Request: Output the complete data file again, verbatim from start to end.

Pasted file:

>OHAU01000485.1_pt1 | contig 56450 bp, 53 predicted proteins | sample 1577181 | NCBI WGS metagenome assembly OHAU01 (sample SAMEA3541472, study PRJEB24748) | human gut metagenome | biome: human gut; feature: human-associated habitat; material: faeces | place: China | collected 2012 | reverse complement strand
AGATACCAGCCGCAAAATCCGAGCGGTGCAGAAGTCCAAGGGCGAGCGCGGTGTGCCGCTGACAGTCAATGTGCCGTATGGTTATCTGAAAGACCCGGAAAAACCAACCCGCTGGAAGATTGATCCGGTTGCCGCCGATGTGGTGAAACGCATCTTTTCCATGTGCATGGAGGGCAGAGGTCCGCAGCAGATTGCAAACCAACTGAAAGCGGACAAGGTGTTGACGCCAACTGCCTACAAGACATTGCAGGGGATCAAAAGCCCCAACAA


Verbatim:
>OHAU01000485.1_pt1 | contig 56450 bp, 53 predicted proteins | sample 1577181 | NCBI WGS metagenome assembly OHAU01 (sample SAMEA3541472, study PRJEB24748) | human gut metagenome | biome: human gut; feature: human-associated habitat; material: faeces | place: China | collected 2012 | reverse complement strand
AGATACCAGCCGCAAAATCCGAGCGGTGCAGAAGTCCAAGGGCGAGCGCGGTGTGCCGCTGACAGTCAATGTGCCGTATGGTTATCTGAAAGACCCGGAAAAACCAACCCGCTGGAAGATTGATCCGGTTGCCGCCGATGTGGTGAAACGCATCTTTTCCATGTGCATGGAGGGCAGAGGTCCGCAGCAGATTGCAAACCAACTGAAAGCGGACAAGGTGTTGACGCCAACTGCCTACAAGACATTGCAGGGGATCAAAAGCCCCAACAA